Penn State football team celebrates Big Ten Championship
Days after enjoying the spoils of retirement — a visit to Steak ‘n Shake near his hometown in West Lafayette, Indiana — former Penn State Associate Athletic Director for Strategic Communications Jeff Nelson discussed his nearly 26 years with the university and where he hopes to see the Nittany Lions go in the future.
The 2017 Lester Jordan Award winner served as Penn State football’s primary communications director for more than two decades, then was elevated to associate athletic director in 2015 before he retired July 31. He still has plans to work full time elsewhere, but said “it was the right time” to leave the university.
The following Q&A was edited for length, clarity and accuracy.
Q: What do you consider to be your greatest success stories?
A: I was a member of the Academic All-America committee for 29 years. I was a national coordinator for many of those years, so it was always great that Penn State, annually, always had a number of candidates for Academic All-American considerations. You have to have a 3.3 cumulative GPA and, obviously, do well in athletics and community service. That was always something that I had a lot of pride about — the amount of Academic All-Americans that we had during my tenure. I think Penn State has 205 all-time, which is the fifth-highest total in Division I.
Q: What stands out to you about how Penn State athletics has evolved over the past 25 years?
A: There’s a couple things. When I first got here, that was Penn State’s first season playing Big Ten football — 1993. Most of our teams already started Big Ten play two years before that. We started women’s soccer as a varsity’s sport in 1994. I got in on the ground floor. Because I grew up around the Big Ten, I’ve been around the Big Ten conference my entire life. That was really kind of a drawing point for me to come here.
The other thing, in terms of our profession, that’s changed so much is the technology. When I first started — I was at Holy Cross before I came here — we weren’t even using a fax machine. If you had a news release, you typed your news release on the typewriter. You finish the release, look at it, get your Wite-Out out if you needed to and you correct it.
Now, we can have 400 media email addresses in this Listserv, hit send and boom.
And, of course, social media is totally different. It’s great because it really enables us to get the message out in a timely manner. And from our perspective, when we have breaking news, we want to try and be the first ones to get the news out rather than the media. From that perspective, it’s been really positive.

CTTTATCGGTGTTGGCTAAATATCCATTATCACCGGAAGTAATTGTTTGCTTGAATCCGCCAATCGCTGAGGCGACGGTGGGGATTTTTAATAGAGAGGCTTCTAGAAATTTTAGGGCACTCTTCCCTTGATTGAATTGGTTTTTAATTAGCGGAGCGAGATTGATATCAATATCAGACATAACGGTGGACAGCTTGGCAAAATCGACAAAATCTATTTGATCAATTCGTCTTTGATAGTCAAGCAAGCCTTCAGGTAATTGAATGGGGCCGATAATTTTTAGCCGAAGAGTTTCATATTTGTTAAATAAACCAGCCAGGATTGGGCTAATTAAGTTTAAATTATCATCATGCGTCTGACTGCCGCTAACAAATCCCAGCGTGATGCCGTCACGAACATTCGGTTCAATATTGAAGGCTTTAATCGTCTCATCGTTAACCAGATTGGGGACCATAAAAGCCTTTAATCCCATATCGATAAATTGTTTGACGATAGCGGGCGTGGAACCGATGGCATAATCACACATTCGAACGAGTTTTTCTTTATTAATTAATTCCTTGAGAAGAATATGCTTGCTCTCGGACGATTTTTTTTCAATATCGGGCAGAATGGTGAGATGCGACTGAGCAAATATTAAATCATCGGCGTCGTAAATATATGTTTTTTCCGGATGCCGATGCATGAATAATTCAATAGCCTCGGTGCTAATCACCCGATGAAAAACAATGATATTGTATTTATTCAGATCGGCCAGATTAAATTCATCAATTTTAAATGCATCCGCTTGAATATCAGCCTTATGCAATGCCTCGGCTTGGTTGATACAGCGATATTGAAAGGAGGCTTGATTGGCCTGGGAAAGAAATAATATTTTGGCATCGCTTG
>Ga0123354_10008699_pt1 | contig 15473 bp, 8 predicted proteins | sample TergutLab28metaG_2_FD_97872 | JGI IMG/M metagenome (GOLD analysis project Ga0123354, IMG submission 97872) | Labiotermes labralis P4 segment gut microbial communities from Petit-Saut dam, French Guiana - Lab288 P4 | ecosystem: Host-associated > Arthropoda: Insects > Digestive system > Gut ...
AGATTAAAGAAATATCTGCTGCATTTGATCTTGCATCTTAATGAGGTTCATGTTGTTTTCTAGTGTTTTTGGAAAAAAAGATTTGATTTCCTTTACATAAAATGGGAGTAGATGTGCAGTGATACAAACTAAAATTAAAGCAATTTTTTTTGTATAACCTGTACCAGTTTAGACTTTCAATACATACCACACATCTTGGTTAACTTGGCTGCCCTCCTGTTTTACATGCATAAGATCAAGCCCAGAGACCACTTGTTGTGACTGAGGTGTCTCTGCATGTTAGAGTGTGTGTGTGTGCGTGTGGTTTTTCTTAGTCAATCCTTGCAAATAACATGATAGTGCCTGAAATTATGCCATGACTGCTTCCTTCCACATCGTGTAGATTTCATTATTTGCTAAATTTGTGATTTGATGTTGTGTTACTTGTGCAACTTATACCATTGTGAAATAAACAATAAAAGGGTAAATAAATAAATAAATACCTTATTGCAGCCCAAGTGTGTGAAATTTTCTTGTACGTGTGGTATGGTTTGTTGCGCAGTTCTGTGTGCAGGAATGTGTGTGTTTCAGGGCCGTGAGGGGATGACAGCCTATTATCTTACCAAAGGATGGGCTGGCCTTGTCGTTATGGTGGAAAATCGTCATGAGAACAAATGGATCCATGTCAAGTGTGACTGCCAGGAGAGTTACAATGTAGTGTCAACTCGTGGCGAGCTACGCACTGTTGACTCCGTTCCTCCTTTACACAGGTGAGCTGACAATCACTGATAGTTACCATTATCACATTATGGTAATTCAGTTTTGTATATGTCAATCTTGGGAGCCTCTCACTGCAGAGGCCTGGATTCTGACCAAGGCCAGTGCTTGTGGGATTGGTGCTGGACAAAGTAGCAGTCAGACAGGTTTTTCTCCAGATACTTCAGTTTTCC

Q: What are your some of your favorite teams to look back on?
A: The 1994 football team was just amazing. That was my first full year. That was one of the greatest offenses in college football history. Still holds the Big Ten record for points per game in conference games (48.1 ppg). Five first-team All-Americans on offense. That team was just incredible. They ended up with three of the top-10 picks in the 1995 NFL Draft. Ki-Jana Carter went No. 1, Kerry Collins went No. 5 and Kyle Brady went No. 9. They had so many scoring drives under two minutes.
It was the second game of the year and we’re playing USC — a great program that perennially is going to the Rose Bowl and winning national championships. We were ahead 35-0 at halftime over USC. Won the game easily.
Another game that will always stick out for me that year was the Ohio State game. Penn State was No. 1 in the polls going into that game in late October. We absolutely annihilate Ohio State, 63-14. That same day, Nebraska, who was No. 3, beat No. 2 Colorado. Nebraska jumped over Penn State in The Associated Press poll. Penn State was still No. 1 in the coaches poll.
The next week, we go to Indiana. We’re ahead 35-14 with two minuets left in the game, so defensive starters have been pulled. Indiana scores two touchdowns and gets a two-point conversion in the last two minutes of the game, so Penn State ends up winning 35-29. So people who didn’t see the game and only saw the final score, said, “Oh, they must’ve really struggled against Indiana.” Penn State dropped to No. 2 in the coaches poll after the game. Nebraska held on the rest of the year.
We were tied in to the Rose Bowl, which was great, but it meant we couldn’t play Nebraska for the national championship. The fact that Penn State and Nebraska could not play that year was one of the games that was the impetus towards getting us to the Bowl Championship Series, which started in 1998. It was tough.